Bristol is the most important city in the southwest of England and it offers plenty to see within the city and also makes an excellent base for exploring the surrounding area. Bristol is England’s 10th-largest city with a population of just under half a million within the city (and three-quarters of a million when you include its suburban area).
It has historically been an important port city and also a centre for shipbuilding and many important maritime milestones are linked with the city.
In 1497, it is from Bristol that John Cabot departed on the Matthew to become the first European since the Vikings to land in North America and his voyage to Newfoundland is generally credited as the European discovery of North America. However, ships were sailing between Bristol and Iceland as early as the 1420s and there is some speculation that sailors landed on what is now the Canadian coast prior to Cabot’s voyage.
In the 19th century, Isambard Kingdom Brunel designed the SS Great Britain, which introduced two innovations that remain in use to this day. The ship, which was twice the weight of any other ship when she was launched in 1843, was world’s first steam-powered, iron-hulled passenger liner. The SS Great Britain was revolutionary for being both built from iron and for being powered by a large screw propeller under the hull as is still used by ocean liners today.
The plimsoll line is another maritime innovation that is linked with Bristol. The plimsoll line (also known as the waterline or the international load line) is the compulsory load line used by ships to avoid overloading. The line is named after Bristolian Samuel Plimsoll, who campaigned to introduce the line as a safety measure.
By the end of the 19th century, Bristol’s port had begun its move to Avonmouth, which can handle larger ships, and the city’s Floating Harbour, which runs through the city centre, has now been gentrified, making it a pleasant place to wander around and stop in at many of the city’s wonderful waterfront bars, cafes and restaurants. This waterfront area is also home to several attractions including the Arnolfini gallery, the M Shed museum, a replica of the Matthew of Bristol that John Cabot sailed to Newfoundland and the revolutionary SS Great Britain, which is now open to the public as a museum ship.
Many visitors to Bristol take a ferry boat cruise around the harbour, which is the perfect way to visit the city’s maritime-themed attractions, particularly the SS Great Britain.
Isambard Kingdom Brunel is widely regarded as the greatest engineer of the Victorian era and his legacy extends far beyond his innovations in shipbuilding. He is responsible for building the Great Western Railway, which connects Bristol with London and he even had a hand in designing most of the stations along the line including Bristol’s Temple Meads railway station. Brunel also designed the Clifton Suspension Bridge, which spans the Avon Gorge connecting Clifton to the west of the city centre with Leigh Woods in Somerset.
Prior to the Industrial Revolution, Bristol was the third-largest city in England and during the 17th and 18th centuries, the city grew rich on the back of the tobacco trade and the slave trade between Africa and the American colonies. The Georgian House Museum to the northwest of the city centre provides an insight into this era.
More recently, Bristol has been a major centre in the aerospace industry with manufacturing facilities in Filton and Patchway on the city’s northern outskirts. The Bristol Aeroplane Company, which is a founding component of British Aerospace, was based here, as was Bristol Aero Engines, which later became part of Rolls-Royce, producing jet engines used by both Boeing and Airbus. Airbus also has a presence in Bristol and the Concorde was built here.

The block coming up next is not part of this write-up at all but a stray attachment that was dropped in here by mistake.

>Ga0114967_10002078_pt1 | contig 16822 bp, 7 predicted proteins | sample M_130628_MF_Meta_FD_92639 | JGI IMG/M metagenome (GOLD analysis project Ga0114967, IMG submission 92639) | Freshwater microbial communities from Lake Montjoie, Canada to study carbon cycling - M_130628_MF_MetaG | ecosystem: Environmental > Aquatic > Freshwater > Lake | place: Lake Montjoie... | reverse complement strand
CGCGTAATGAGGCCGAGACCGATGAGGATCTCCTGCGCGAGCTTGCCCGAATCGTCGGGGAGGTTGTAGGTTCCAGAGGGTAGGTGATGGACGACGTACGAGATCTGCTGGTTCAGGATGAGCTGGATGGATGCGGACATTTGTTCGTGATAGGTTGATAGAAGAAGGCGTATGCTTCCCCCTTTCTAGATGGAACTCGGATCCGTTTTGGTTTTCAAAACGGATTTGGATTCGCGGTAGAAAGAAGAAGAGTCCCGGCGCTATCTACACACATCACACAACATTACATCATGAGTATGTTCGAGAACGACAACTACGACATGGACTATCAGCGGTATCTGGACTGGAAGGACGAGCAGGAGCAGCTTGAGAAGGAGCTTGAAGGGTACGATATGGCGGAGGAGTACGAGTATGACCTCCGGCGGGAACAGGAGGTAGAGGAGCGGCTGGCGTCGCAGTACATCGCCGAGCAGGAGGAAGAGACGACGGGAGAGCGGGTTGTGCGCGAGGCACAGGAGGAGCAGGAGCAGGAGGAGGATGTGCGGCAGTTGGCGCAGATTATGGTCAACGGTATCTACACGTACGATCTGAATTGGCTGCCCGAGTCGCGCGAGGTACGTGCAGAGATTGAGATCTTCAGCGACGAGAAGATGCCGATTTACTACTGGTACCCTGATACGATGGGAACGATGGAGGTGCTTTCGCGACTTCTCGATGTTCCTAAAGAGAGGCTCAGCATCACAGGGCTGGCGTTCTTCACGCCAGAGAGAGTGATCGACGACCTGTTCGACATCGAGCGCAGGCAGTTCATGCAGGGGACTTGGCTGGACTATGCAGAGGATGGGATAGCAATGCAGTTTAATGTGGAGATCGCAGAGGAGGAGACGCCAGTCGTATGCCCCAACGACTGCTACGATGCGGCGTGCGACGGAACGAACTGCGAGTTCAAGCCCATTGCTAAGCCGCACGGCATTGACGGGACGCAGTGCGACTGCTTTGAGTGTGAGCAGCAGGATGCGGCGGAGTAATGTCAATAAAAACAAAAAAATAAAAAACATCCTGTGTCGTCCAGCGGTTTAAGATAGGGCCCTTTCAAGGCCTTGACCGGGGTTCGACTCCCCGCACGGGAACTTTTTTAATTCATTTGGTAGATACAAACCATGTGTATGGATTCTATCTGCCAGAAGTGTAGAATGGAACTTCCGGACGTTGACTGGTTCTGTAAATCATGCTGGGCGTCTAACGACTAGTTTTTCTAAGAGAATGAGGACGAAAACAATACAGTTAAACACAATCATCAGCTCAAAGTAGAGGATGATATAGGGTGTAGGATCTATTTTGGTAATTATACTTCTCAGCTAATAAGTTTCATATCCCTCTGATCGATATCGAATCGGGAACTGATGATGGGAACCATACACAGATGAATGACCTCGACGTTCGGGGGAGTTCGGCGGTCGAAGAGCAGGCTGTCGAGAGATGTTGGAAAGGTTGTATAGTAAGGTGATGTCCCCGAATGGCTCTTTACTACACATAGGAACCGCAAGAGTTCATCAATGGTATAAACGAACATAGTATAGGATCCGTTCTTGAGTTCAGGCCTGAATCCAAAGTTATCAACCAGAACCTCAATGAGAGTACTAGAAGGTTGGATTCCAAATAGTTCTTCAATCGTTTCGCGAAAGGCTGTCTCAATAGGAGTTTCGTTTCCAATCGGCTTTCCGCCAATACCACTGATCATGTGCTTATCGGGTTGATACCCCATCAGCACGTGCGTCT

Aerospace Bristol on the former Bristol Filton Airport is a must-visit destination for any av geek. This excellent aviation museum chronicles the history of aviation with an emphasis on Bristol’s role in the development of commercial air travel and its main drawcard is the very last Concorde to ever fly.
Although nearby Bath is a bigger tourist draw than Bristol, Bath’s industrial neighbour is an increasingly popular travel destination with several excellent hotels, some good museums and a vibrant nightlife. It has a bustling city centre and it is an enjoyable place to spend some time.
Bristol also has an excellent arts scene with art museums that include the Royal West of England Academy (RWA), Arnolfini and the Bristol Museum and Art Gallery. It is also the home of Aardman Animations (which produces stop-motion animations including Wallace and Grommit) and it is believed to be the home of anonymous street artist Banksy. Banksy’s work can be found throughout the city and both the Bristol Museum and Art Gallery and the M Shed museum have his art on display. Exhibits about Aardman Animations’ work (with an emphasis on Wallace and Grommit) can be found at M Shed and also at the We The Curious science museum.
Bristol is also home to Bristol Zoo (the world’s oldest provincial zoo), and its more spacious offshoot, the Wild Place Project. There is also an aquarium not too far from the city centre.
Bristol’s excellent transport connections to Bath, Cardiff and Glastonbury make it an excellent base for exploring the West Country and destinations in Gloucestershire, Somerset and western Wiltshire are an easy day trip from the city.
Bristol is the southwest’s largest city and it is a major transport hub for the region. The city is well served by rail, bus and coach and it also has the region’s busiest (and the UK’s ninth-busiest) airport.
Bristol Temple Meads is the city’s main railway station, which is around a 15-minute walk east of the city centre and most buses and coaches (except Megabus coaches, which stop on Bond Street) stop at the Bristol Bus and Coach Station near the Bear Pit.